California’s onerous Assembly Bill 5 law has finally caught up with the trucking industry, slamming the brakes on more than 70,000 independent owner-operator truckers whose preferred business model has functioned uninterruptedly for decades in the state.
AB 5, which went into effect in January 2020, is a disastrous policy that reclassified most independent contractors as employees, destroying the flexibility many independent professionals chose. The trucking industry, however, had a short reprieve from AB 5 until just recently, when the U.S. Supreme Court declined to take up California Trucking Association’s appeals case against AB 5.
Independent truckers now face an existential threat to their livelihoods in the same dramatic way that more than 600 categories of freelance professionals have already experienced since AB 5 first detonated over California’s independent workforce.
Independent truckers know AB 5 will destroy their livelihoods, but they won’t be the only ones who feel the implications. Harbor Trucking Association estimates that 30% to 40% of drivers will leave the market, resulting in substantial capacity loss. Additionally, operational costs for motor carriers will likely increase by 100%, leading to even more rampant inflation for consumers.
With more than 40% of the nation’s imports arriving through Los Angeles and Long Beach ports, California’s unfolding supply chain disaster will become the nation’s disaster in short order.
But lawmakers and Big Labor are not going to play catch and release now that AB 5 has captured their biggest target to date — trucking. After all, stripping drivers of their independence is designed to increase union membership and expedite Sacramento’s climate goals. If independent truckers are converted to employees, motor carriers will assume the cost of new zero-emission vehicles.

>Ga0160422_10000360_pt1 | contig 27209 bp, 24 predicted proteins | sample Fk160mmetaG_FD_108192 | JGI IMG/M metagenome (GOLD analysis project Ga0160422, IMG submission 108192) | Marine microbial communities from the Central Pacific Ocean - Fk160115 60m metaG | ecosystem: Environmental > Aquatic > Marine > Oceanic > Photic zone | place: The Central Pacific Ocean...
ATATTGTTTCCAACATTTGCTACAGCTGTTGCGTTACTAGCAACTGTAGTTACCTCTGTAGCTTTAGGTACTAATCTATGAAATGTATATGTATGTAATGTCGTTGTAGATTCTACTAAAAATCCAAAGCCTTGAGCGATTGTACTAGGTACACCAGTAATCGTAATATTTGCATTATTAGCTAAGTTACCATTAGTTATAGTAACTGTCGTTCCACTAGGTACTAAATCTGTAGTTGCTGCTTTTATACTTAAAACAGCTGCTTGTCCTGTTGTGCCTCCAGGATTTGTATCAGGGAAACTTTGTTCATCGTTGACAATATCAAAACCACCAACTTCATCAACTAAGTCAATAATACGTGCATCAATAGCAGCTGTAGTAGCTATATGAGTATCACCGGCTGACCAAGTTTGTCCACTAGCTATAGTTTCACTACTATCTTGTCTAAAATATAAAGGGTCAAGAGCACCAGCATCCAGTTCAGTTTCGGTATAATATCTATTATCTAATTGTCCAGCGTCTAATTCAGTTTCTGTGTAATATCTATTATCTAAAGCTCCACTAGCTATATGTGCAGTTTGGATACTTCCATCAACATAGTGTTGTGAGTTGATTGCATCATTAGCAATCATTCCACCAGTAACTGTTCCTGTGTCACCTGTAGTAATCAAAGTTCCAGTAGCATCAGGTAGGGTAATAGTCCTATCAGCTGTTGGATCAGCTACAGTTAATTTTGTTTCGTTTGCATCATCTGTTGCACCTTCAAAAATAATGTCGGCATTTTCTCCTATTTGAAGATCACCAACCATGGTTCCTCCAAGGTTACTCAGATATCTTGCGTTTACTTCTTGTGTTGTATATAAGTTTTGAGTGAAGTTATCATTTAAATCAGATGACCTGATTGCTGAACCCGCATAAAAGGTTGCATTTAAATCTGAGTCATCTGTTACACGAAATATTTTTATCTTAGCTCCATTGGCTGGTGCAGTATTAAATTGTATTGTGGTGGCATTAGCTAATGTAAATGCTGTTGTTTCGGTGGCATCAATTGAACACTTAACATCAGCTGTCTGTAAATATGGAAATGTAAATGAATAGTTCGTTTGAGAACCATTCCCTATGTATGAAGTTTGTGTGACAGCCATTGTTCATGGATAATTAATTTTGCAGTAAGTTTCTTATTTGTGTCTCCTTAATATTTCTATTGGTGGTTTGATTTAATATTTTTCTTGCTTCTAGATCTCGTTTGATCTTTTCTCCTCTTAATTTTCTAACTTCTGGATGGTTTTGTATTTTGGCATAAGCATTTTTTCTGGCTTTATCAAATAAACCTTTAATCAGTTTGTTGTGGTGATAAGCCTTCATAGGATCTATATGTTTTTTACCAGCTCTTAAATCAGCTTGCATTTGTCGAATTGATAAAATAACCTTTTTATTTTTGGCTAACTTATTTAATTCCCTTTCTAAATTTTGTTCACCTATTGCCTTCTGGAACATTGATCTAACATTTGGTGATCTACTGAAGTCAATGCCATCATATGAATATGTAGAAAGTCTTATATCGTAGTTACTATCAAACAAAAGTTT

Instead of scrapping AB 5 to avoid this mess, Newsom and the legislature will do what they have done from the inception of the AB 5 disaster: throw taxpayer grant money at the problem to “help” entities comply with AB 5. They’re currently doling out $49.5 million in grants to promote AB 5 compliance in the performing arts sector.
Newsom will propose the same temporary fixes for trucking, promising big bucks to certain associations for distributing funds for compliance while also setting up a divide-and-conquer scenario wherein some will benefit and most will get left in the cold. We’ve seen this movie before with AB 5. We know what to expect.
Other industries have tried everything to stop AB 5 from destroying their livelihoods, but the courts have offered no recourse.
Rideshare companies are in the midst of their own never-ending litigation now that Proposition 22 has been ruled unconstitutional by a Superior Court judge in Alameda County. The International Franchise Association — another big target of labor — was left in limbo when a U.S. District Court in California dismissed its AB 5 lawsuit.
Additionally, the American Society of Journalists and Authors’ appeals case against AB 5 was recently declined by the U.S. Supreme Court. Now, most freelance videography journalism, among other types of freelance broadcast journalism, is effectively banned in California.
The only way to get this AB 5 monkey off of everybody’s back is for major industries — trucking, franchising, tech, rideshare — to join forces with the rest of the freelancer movement to help fund a ballot initiative to repeal AB 5 in its entirety for everyone. It could be called the “Save Self-Employment and Small Business” initiative.
A mile-long roster of business and professional associations would support it. Voters who are sick and tired of witnessing the utter destruction of the lives and livelihoods of hardworking Californians would support it, too.
No more individual carve-outs via litigation or legislative action. It must be all for one and one for all if we want to pull this putrid law out of California for good — root and branch. Repeal AB 5 for everyone.
Karen Anderson is the founder of Freelancers Against AB 5.